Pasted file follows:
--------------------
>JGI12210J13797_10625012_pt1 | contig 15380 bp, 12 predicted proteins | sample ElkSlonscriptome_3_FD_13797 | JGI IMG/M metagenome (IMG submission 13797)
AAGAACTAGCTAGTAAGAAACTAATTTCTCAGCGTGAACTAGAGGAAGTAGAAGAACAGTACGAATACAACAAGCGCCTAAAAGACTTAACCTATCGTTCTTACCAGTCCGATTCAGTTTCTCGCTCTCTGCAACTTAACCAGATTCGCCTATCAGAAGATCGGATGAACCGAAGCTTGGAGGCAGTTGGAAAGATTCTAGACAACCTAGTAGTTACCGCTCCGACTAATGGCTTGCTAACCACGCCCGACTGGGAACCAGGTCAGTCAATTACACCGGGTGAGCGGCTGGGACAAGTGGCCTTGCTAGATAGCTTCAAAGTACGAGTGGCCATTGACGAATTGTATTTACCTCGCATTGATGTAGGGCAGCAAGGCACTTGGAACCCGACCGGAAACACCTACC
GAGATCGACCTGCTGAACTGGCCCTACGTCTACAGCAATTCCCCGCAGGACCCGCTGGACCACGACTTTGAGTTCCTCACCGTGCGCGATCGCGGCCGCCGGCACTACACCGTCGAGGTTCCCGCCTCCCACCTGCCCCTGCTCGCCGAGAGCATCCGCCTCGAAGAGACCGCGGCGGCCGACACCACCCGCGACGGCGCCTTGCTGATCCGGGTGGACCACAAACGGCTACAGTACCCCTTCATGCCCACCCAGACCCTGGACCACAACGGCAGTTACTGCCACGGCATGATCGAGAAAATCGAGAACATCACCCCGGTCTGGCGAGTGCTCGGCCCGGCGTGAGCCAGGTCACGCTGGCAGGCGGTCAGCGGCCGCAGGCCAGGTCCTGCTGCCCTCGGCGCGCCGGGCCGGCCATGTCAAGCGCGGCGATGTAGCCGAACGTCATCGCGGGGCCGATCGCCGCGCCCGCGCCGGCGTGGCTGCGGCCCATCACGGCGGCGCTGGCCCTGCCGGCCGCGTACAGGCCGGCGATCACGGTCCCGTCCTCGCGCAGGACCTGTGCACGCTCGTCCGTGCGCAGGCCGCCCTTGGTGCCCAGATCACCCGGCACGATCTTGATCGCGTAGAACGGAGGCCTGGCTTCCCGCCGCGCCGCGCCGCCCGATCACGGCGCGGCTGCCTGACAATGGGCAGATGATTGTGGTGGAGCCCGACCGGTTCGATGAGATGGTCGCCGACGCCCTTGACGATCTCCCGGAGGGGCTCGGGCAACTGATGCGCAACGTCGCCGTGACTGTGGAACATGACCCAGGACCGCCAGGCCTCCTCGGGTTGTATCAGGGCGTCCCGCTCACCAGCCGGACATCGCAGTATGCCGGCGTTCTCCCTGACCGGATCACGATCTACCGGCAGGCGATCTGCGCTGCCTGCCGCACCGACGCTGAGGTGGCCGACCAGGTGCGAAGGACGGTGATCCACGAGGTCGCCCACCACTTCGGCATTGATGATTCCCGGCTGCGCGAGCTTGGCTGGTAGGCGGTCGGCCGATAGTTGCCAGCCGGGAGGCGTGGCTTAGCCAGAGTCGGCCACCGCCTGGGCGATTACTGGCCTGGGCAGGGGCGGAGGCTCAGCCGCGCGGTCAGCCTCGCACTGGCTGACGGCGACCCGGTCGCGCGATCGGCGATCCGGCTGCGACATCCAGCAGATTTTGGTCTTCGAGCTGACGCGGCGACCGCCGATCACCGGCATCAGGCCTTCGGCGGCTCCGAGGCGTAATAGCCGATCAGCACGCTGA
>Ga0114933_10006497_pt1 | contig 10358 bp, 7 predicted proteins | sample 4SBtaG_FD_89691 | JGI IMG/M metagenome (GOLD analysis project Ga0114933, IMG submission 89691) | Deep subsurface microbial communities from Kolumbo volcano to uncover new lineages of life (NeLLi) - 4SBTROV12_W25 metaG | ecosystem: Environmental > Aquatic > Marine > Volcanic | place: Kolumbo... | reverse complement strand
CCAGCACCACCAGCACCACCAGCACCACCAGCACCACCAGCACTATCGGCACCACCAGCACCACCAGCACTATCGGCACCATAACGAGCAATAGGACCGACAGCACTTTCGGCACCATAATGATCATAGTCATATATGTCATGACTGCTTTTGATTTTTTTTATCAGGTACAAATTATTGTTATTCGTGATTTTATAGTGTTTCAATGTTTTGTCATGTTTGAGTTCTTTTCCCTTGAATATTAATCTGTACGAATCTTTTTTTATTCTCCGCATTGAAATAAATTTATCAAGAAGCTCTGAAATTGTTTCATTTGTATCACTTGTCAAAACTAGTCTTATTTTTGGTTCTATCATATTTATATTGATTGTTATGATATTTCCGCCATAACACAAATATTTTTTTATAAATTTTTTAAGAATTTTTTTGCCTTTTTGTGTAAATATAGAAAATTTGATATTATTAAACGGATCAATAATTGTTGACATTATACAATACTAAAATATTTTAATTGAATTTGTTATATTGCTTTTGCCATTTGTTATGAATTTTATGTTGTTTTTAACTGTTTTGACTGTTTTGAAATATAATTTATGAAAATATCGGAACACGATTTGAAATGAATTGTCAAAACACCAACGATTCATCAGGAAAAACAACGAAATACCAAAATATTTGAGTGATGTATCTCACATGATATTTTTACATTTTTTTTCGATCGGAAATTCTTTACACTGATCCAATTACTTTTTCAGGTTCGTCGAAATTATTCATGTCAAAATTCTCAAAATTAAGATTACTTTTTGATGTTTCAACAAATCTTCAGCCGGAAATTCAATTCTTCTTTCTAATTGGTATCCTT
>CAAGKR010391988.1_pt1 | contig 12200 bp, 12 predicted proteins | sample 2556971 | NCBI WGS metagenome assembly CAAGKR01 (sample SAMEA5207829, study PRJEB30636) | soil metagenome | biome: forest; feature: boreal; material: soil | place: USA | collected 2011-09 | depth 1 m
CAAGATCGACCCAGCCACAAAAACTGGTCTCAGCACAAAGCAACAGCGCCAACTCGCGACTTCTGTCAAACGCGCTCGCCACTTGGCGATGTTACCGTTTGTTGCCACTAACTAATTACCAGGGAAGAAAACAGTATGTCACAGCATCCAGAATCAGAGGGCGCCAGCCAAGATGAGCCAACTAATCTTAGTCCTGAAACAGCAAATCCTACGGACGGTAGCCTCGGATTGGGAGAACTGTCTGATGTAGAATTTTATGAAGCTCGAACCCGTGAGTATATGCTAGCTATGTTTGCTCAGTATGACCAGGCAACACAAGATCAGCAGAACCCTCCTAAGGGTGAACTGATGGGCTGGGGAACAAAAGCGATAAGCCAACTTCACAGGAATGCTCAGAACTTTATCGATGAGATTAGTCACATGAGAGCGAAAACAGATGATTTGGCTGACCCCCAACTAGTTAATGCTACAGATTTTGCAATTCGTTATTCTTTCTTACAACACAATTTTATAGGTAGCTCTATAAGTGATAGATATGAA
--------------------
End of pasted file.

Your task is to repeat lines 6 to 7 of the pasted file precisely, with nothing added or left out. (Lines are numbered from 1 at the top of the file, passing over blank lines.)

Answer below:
>CAAGKR010391988.1_pt1 | contig 12200 bp, 12 predicted proteins | sample 2556971 | NCBI WGS metagenome assembly CAAGKR01 (sample SAMEA5207829, study PRJEB30636) | soil metagenome | biome: forest; feature: boreal; material: soil | place: USA | collected 2011-09 | depth 1 m
CAAGATCGACCCAGCCACAAAAACTGGTCTCAGCACAAAGCAACAGCGCCAACTCGCGACTTCTGTCAAACGCGCTCGCCACTTGGCGATGTTACCGTTTGTTGCCACTAACTAATTACCAGGGAAGAAAACAGTATGTCACAGCATCCAGAATCAGAGGGCGCCAGCCAAGATGAGCCAACTAATCTTAGTCCTGAAACAGCAAATCCTACGGACGGTAGCCTCGGATTGGGAGAACTGTCTGATGTAGAATTTTATGAAGCTCGAACCCGTGAGTATATGCTAGCTATGTTTGCTCAGTATGACCAGGCAACACAAGATCAGCAGAACCCTCCTAAGGGTGAACTGATGGGCTGGGGAACAAAAGCGATAAGCCAACTTCACAGGAATGCTCAGAACTTTATCGATGAGATTAGTCACATGAGAGCGAAAACAGATGATTTGGCTGACCCCCAACTAGTTAATGCTACAGATTTTGCAATTCGTTATTCTTTCTTACAACACAATTTTATAGGTAGCTCTATAAGTGATAGATATGAA